Sample A processed per this invention showed a slight weight gain followed by a weight loss. On the other hand, the control specimen B started losingweight at the onset. A two percent weight loss is usually considered the point of failure and two percent is achieved at about 40 grams per square meter for these samples. The sample A prepared by this invention achieved this point in 100 hours while the control B achieved it in about 25 hours.In other terms, this invention increased the lifetime by a factor of four.
Although the present invention has been described with respect to a preferred embodiment and alternative embodiments, various changes, substitutions and modifications of these may be suggested to one skilled in the art, and it is intended that the present invention encompass such changes, substitutions and modifications as fall within the scope of the appended claims.
|Cited Patent||Filing date||Publication date||Applicant||Title|
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|Citing Patent||Filing date||Publication date||Applicant||Title|
|US5420084 *||Jan 14, 1994||May 30, 1995||Pechiney Recherche||Coatings for protecting materials against reactions with atmosphere at high temperatures|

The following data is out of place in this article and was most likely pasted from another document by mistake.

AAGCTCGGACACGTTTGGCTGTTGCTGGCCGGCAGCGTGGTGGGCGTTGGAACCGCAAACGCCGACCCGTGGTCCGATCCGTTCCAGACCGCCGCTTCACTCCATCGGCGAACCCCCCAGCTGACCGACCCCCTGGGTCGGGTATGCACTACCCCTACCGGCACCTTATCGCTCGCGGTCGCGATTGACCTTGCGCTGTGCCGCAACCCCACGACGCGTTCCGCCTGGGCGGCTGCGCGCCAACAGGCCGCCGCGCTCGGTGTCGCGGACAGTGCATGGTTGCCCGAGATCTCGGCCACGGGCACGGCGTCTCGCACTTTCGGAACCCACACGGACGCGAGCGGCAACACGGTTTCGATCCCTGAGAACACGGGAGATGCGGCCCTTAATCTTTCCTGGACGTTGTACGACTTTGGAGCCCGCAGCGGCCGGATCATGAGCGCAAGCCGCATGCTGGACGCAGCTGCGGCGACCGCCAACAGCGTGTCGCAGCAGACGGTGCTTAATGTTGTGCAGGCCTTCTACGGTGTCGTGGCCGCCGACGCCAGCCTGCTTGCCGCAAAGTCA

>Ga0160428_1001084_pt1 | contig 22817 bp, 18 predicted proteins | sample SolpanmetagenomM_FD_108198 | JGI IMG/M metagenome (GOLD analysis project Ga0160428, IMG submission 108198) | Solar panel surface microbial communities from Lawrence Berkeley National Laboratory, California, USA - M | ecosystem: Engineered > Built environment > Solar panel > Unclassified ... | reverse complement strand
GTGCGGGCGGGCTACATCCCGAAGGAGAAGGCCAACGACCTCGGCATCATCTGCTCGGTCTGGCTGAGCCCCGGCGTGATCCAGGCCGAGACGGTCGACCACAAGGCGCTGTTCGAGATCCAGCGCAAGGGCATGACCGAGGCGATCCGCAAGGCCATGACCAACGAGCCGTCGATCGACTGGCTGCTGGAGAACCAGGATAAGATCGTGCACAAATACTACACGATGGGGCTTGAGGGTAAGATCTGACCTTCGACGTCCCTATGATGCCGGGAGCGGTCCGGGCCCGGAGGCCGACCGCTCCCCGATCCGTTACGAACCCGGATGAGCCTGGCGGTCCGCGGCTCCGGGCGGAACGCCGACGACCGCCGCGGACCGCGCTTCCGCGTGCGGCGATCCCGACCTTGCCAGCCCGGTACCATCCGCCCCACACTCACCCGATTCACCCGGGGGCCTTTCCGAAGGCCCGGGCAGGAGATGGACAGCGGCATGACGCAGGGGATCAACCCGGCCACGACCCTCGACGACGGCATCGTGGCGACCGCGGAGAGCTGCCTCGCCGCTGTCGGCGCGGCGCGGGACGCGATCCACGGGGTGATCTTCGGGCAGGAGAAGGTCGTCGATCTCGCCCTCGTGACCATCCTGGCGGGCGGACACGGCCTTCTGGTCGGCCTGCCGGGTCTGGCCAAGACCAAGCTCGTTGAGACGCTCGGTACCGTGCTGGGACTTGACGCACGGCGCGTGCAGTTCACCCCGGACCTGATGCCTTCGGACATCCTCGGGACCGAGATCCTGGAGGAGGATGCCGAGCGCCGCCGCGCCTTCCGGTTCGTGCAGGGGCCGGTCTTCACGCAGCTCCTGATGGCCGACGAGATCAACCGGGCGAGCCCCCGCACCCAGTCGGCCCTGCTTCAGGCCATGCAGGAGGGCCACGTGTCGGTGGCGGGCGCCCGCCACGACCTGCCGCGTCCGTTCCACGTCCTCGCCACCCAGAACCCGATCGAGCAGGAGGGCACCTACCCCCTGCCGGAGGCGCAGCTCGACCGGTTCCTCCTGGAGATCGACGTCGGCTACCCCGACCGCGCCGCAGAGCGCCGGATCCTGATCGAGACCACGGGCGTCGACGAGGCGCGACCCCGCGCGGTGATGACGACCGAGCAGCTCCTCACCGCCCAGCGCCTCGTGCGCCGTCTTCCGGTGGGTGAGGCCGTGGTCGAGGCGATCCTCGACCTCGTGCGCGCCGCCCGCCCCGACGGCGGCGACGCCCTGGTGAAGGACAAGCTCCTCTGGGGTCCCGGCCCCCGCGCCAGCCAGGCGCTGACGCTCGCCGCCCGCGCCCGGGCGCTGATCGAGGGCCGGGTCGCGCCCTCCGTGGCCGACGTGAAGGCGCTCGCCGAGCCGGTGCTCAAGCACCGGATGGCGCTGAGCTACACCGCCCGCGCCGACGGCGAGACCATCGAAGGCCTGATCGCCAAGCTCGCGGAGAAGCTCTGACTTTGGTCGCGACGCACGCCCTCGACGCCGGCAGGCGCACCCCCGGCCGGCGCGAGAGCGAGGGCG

|US5525372 *||Aug 22, 1994||Jun 11, 1996||The United States Of America As Represented By The Secretary Of The Army||Method of manufacturing hybrid fiber-reinforced composite nozzle material|
|US20040258839 *||Jan 30, 2004||Dec 23, 2004||Korea Advanced Institute Of Science And Technology||Oxidation protective multiple coating method for carbon/carbon composites|
|US20040258919 *||Jan 30, 2004||Dec 23, 2004||Korea Advanced Institute Of Science And Technology||Oxidation protective coating method for carbon/carbon composites|
|U.S. Classification||427/189, 427/203, 427/192, 427/204, 427/201, 427/190, 427/199|
|International Classification||C04B41/52, C04B41/89|
|Cooperative Classification||C04B41/009, C04B41/52, C04B41/89|
|European Classification||C04B41/00V, C04B41/89, C04B41/52|
|Aug 30, 1993||AS||Assignment|
Owner name: LORAL VOUGHT SYSTEMS CORPORATION, TEXAS
Free format text: ASSIGNMENT OF ASSIGNORS INTEREST;ASSIGNORS:BOOTH, ROY ERNEST;SHUFORD, DAVID MARCUS;LINCK, JOHN STEPHEN;REEL/FRAME:006663/0738;SIGNING DATES FROM 19930628 TO 19930820
|Oct 11, 1994||CC||Certificate of correction|
|Mar 23, 1998||SULP||Surcharge for late payment|
|Mar 23, 1998||FPAY||Fee payment|
Year of fee payment: 4
|Dec 7, 1998||AS||Assignment|
Owner name: LOCKHEED MARTIN VOUGHT SYSTEMS CORPORATION, MARYLA
Free format text: CHANGE OF NAME;ASSIGNOR:LORAL VOUGHT SYSTEMS CORPORATIONS;REEL/FRAME:009605/0040
Effective date: 19960429
|Mar 31, 2000||AS||Assignment|
|Jan 18, 2002||FPAY||Fee payment|
Year of fee payment: 8
|Feb 13, 2002||REMI||Maintenance fee reminder mailed|
|Jan 19, 2006||FPAY||Fee payment|
Year of fee payment: 12